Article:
BILL BERKOWITZ FOR BUZZFLASH AT TRUTHOUT
about the rise of Debtors' Prisons in the U.S. The piece focused on how regular people, convicted of relatively minor crimes, were assessed fines by the court that they could not afford to pay, and subsequently were sent off to jail. At this point in this story, I might write something like "meet so and so," one of the many people caught up in the criminal justice system. In this case, however, you will never meet Eileen DiNino.Last year, I wrote a piece
On June 7, Eileen DiNino, 55, a mother of seven, was found dead in a Berks County, Pennsylvania jail cell.
DiNino's crime? Unemployed, on welfare, and trying to raise seven kids by herself, DiNino was unable to pay several thousand dollars "in fines relating to her children's truancy from schools in the Reading, PA. area," Think Progress' Alan Pyke reported. The fines weren't solely based on her children's truancy. Once individuals get caught in the cycle of fines, it can tend to spin out of control.
According to a World Socialist Web Site report by Samuel Davidson, "An Associated Press examination of Ms. DiNino's fines shows that for one truancy violation $10.00 was added for postage, $60.00 for the county constables and $8.00 for a "computer project."
The 48 hours DiNino was to spend in jail would have supposedly eliminated her debt, Christine DiGangi reported at blog.credit.com.
In a story titled "Impoverished Mother Dies In Jail Cell Over Unpaid Fines For Her Kids Missing School," Pike pointed out that the cause of DiNino's death was "not yet known." Investigators "found no evidence that the death was suspicious," according to the Reading Eagle.
Citing a Reading Eagle report, DiGangi noted that "Parental imprisonment for truancy isn't unheard of in Berks County (northwest of Philadelphia) — since 2000, more than 1,600 people have been jailed there over truancy fines, two-thirds of them women."
District Judge Dean Patton, who sentenced DiNino to jail, told the Reading Eagle that "This woman should not have died alone in prison. Our ultimate goal is not to fine people or put them in jail, but that is the only tool the Legislature has given us when people can't afford to pay."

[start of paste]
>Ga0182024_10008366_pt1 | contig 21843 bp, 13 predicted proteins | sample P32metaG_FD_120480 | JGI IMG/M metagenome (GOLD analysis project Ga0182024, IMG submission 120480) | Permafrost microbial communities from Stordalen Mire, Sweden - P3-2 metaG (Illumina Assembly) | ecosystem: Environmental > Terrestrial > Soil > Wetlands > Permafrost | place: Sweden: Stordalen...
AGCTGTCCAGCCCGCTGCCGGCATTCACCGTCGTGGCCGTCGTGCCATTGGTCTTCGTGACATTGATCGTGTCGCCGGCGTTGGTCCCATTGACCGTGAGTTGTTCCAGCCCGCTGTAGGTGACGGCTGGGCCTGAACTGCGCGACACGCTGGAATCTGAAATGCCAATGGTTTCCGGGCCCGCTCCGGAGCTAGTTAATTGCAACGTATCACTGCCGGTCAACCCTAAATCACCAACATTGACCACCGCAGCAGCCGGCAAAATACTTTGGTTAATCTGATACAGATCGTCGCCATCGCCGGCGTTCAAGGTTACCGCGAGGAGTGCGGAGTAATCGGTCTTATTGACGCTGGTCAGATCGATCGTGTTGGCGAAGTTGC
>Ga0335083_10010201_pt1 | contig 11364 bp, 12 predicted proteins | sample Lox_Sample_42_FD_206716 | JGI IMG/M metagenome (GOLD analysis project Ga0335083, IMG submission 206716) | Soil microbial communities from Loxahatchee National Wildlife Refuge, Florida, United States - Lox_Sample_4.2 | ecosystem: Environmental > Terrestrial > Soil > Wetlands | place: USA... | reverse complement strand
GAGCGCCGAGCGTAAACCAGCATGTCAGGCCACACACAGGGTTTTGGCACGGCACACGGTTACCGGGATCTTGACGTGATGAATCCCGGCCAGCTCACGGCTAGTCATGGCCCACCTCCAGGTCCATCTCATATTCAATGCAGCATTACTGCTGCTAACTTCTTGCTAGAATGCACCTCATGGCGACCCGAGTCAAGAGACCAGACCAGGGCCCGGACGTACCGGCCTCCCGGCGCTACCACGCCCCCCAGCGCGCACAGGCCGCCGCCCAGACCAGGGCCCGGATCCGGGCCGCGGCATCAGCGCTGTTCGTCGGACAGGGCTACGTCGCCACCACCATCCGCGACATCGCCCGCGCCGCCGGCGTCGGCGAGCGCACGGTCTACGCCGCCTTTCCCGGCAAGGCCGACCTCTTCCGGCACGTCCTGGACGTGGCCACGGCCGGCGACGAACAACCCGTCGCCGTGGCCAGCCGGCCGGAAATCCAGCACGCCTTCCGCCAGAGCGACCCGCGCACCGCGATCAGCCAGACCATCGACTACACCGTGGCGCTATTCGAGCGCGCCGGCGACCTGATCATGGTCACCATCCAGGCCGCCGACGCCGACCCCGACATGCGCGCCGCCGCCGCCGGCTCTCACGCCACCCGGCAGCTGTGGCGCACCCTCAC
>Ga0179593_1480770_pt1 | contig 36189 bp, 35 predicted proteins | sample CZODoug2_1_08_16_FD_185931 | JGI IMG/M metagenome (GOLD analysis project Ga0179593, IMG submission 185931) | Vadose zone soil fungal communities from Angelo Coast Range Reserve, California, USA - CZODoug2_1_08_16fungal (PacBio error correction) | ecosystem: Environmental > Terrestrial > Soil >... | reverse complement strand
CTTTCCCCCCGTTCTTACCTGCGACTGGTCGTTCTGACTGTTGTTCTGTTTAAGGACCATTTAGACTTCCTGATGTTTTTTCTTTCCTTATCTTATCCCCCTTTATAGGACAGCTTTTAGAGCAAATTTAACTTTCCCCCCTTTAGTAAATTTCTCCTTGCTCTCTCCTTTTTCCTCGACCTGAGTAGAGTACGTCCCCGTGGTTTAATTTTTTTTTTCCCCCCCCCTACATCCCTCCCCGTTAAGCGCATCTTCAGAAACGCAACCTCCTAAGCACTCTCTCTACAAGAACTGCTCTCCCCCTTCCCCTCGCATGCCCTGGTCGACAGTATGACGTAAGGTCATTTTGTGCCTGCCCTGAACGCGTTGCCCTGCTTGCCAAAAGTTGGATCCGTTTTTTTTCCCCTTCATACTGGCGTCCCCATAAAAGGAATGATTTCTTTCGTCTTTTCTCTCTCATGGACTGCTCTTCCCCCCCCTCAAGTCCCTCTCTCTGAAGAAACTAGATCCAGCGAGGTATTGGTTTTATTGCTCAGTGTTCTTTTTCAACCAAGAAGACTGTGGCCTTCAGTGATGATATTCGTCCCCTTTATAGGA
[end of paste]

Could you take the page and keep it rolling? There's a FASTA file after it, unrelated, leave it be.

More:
Over the past nearly fifteen years, Alan Pyke reported, "DiNino had been cited 55 times ... according to the Reading Eagle. On top of the individual fines for truancy, the Pennsylvania courts applied a variety of fees that amplified DiNino's debt. 'DiNino's court file shows a laundry list of court fees for one case alone: $8 for a 'judicial computer project'; $60 for Berks County constables; $10 for postage,'" the Associated Press reported.
According to Pyke, "District Judge Dean R. Patton sentenced DiNino to 48 hours in jail after she failed to produce documentary evidence of her inability to pay the more than $2,000 in accrued fines and fees. The sentence could have been as long as 45 days of jail time. 'I bent over backwards for this woman,' Patton told the Eagle, 'but I can't just dismiss her cases without justification.'"
Apparently, DiNino's imprisonment for failure to pay truancy fines is nothing new. According to the AP, thousands of people have been jailed and remarkably, two out of three jailed are women.
Alan Pyke pointed out that "the criminalization of poverty is a much broader national phenomenon, with court costs and fees magnifying the statutory penalties for a variety of minor infractions such that the financial penalty snowballs into an un-payable debt for low-income people."